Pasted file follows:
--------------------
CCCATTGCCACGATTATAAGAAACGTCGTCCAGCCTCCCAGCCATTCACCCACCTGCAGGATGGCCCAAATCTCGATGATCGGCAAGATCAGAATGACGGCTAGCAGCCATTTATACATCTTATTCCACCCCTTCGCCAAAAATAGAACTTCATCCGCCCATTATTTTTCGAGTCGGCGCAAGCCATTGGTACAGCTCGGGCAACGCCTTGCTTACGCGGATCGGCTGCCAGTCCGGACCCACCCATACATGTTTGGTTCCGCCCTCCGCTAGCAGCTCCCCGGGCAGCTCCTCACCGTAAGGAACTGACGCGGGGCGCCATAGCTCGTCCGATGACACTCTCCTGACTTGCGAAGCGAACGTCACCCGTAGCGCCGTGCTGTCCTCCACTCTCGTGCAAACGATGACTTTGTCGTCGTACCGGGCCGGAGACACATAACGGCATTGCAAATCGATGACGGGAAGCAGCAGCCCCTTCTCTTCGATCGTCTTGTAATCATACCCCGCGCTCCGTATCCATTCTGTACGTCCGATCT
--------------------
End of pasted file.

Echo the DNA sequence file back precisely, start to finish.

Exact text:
CCCATTGCCACGATTATAAGAAACGTCGTCCAGCCTCCCAGCCATTCACCCACCTGCAGGATGGCCCAAATCTCGATGATCGGCAAGATCAGAATGACGGCTAGCAGCCATTTATACATCTTATTCCACCCCTTCGCCAAAAATAGAACTTCATCCGCCCATTATTTTTCGAGTCGGCGCAAGCCATTGGTACAGCTCGGGCAACGCCTTGCTTACGCGGATCGGCTGCCAGTCCGGACCCACCCATACATGTTTGGTTCCGCCCTCCGCTAGCAGCTCCCCGGGCAGCTCCTCACCGTAAGGAACTGACGCGGGGCGCCATAGCTCGTCCGATGACACTCTCCTGACTTGCGAAGCGAACGTCACCCGTAGCGCCGTGCTGTCCTCCACTCTCGTGCAAACGATGACTTTGTCGTCGTACCGGGCCGGAGACACATAACGGCATTGCAAATCGATGACGGGAAGCAGCAGCCCCTTCTCTTCGATCGTCTTGTAATCATACCCCGCGCTCCGTATCCATTCTGTACGTCCGATCT